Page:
Front Line Defenders – Syria: No word on four abducted activists; A year on, no information on Douma Four (9 December 2014):

http://www.frontlinedefenders.org/node/27770#sthash.cUz6zmh1.dpuf http://www.frontlinedefenders.org/node/27770

Amnesty International – Left out in the cold: Syrian refugees abandoned by the international community (December 2014):

http://www.amnesty.org/en/library/asset/MDE24/047/2014/en/f9a8340f-d247-4c84-b3b8-ce4e8cbebf0d/mde240472014en.pdf

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Water – the demo date

Like old times… meeting at a protest. On this occasion, Irish water charges have proven zadnja kap u punoj čaši vode. ‘The last drop in a full glass of water’ – Bosnian has a more aquatic way of saying ‘the final straw’. The smug commentators could add that phrase to the stream of metaphor effervescing from their descriptions of the largest demonstrations Ireland has seen for quite a while. It’s easy for them to make puns when they’ve never been trapped in the sinkhole of austerity. They don’t know the reality… that fear of another bill.

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After six years of financial torture, the cuts which had scarce impact on the rich are garroting the rest of us. But Ireland was Europe’s poster-child for bearing unequal pain. We weren’t like those bolshie objectors who took to the streets in Greece and Spain. We tended to vent our anger in private. Apart from a few who phoned radio chat-shows… as if presenters on fat salaries could empathise with their woes. Or those who shared their discontent on the internet and often had their honesty savaged by heartless trolls. Most of us just lay awake at night, worrying.

Now the powers that be are pouring acid on our wounds with their spiel that things are improving. For whom? Not for those of us who didn’t ‘lose the run of ourselves’ during the boom. We, the people, who aren’t implicated in any Luxembourg leaks… we, the ones who never wrecked this country. Unlike our former leader who’s been appointed by a national tycoon to the board of his petrol company. Mind you, the same mogul is also dabbling in the water debacle alongside the present government. Ah, the links forged by liquidity!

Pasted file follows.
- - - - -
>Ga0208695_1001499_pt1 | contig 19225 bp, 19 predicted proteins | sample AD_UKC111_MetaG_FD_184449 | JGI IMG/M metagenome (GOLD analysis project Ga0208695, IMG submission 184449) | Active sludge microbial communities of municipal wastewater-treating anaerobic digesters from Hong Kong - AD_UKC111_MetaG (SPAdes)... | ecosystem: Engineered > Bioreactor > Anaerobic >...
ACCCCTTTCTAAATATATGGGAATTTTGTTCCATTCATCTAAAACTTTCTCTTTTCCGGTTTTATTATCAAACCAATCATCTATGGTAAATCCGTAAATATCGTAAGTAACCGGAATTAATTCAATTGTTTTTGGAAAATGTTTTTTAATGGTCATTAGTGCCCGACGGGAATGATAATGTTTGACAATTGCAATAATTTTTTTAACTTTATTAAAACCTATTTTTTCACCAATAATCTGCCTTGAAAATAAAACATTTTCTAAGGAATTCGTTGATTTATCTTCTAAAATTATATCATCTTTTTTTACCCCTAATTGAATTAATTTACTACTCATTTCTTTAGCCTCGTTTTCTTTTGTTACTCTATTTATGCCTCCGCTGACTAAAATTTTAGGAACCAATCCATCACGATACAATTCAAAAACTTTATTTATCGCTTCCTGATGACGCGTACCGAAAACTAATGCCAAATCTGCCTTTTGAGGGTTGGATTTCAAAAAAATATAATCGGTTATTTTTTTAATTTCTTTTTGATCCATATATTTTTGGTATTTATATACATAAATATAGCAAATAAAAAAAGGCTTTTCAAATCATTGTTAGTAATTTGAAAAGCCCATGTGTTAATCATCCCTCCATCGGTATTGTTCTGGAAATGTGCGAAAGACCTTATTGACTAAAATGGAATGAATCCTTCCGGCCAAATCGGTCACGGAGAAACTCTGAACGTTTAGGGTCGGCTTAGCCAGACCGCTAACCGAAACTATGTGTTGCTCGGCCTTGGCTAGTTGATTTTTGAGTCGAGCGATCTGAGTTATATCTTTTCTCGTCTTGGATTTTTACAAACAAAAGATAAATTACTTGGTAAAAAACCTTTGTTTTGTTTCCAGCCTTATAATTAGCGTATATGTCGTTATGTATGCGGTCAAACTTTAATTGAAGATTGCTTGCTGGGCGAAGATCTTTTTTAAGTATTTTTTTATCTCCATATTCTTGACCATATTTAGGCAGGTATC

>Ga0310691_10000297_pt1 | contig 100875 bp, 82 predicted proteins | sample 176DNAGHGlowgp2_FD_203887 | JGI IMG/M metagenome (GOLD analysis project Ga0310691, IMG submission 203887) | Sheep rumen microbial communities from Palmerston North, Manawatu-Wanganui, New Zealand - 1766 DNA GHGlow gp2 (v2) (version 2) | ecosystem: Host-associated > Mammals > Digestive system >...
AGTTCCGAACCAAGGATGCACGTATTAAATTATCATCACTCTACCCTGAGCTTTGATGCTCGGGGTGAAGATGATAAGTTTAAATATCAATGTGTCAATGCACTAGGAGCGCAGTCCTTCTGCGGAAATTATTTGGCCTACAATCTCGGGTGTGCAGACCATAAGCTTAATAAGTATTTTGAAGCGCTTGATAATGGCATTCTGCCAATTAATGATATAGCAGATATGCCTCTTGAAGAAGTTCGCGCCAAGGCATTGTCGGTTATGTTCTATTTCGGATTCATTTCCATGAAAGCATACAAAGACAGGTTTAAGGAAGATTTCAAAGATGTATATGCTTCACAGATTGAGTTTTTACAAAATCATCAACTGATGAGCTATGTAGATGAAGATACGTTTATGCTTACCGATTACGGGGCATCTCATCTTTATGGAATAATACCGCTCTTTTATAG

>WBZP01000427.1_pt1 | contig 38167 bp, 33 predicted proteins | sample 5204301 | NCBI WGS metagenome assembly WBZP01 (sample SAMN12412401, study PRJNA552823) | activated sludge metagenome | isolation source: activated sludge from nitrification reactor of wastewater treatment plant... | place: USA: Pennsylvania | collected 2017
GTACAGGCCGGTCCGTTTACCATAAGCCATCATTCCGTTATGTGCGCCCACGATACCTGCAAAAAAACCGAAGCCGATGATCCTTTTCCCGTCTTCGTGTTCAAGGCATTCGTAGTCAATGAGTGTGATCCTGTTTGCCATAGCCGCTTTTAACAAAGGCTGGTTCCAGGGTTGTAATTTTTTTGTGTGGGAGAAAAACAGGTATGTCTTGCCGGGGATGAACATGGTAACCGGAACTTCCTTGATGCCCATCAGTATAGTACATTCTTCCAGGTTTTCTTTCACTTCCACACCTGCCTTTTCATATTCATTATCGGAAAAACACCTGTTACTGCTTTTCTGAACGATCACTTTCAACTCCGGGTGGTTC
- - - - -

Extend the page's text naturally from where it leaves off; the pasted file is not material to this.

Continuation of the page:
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Meanwhile we’re still submerged in hardship. Our penance for the bailout into which, the ECB letters reveal, Ireland was blackmailed. Stoically, we wore the hair shirts thrust upon us. We struggled for work. We got extorted – both by the banks and by the state. Water charges, the Troika’s legacy, are the latest in a swathe of penalties. From the ‘Universal Social Charge’, which hit low earners hardest, to a property tax that exacerbates the nightmare many face. The latter is allegedly required for local services – like repairing potholes, like supporting libraries. Like providing water? Not any more. Our H2O has been gifted to a quango that hires expensive consultants and promises hefty bonuses to its top brass. Finally, the people are saying no.

A huge demonstration in Dublin on 11 October was followed by protests against the water charges all over Ireland on 1 November. These were expressions of widespread public frustration and most of those involved were simply frightened citizens. Many were demonstrating for the very first time – the elderly, families – declaring that we’ve already borne too much austerity. Inevitably, some opposition politicians tried to exploit the event by shining the spotlight of attention on themselves. But, as a speaker in our town stressed, this was an issue that went far beyond political parties. It was about people who’d reached breaking point. About human rights and solidarity…. Our common despair coalesced in this act of defiance.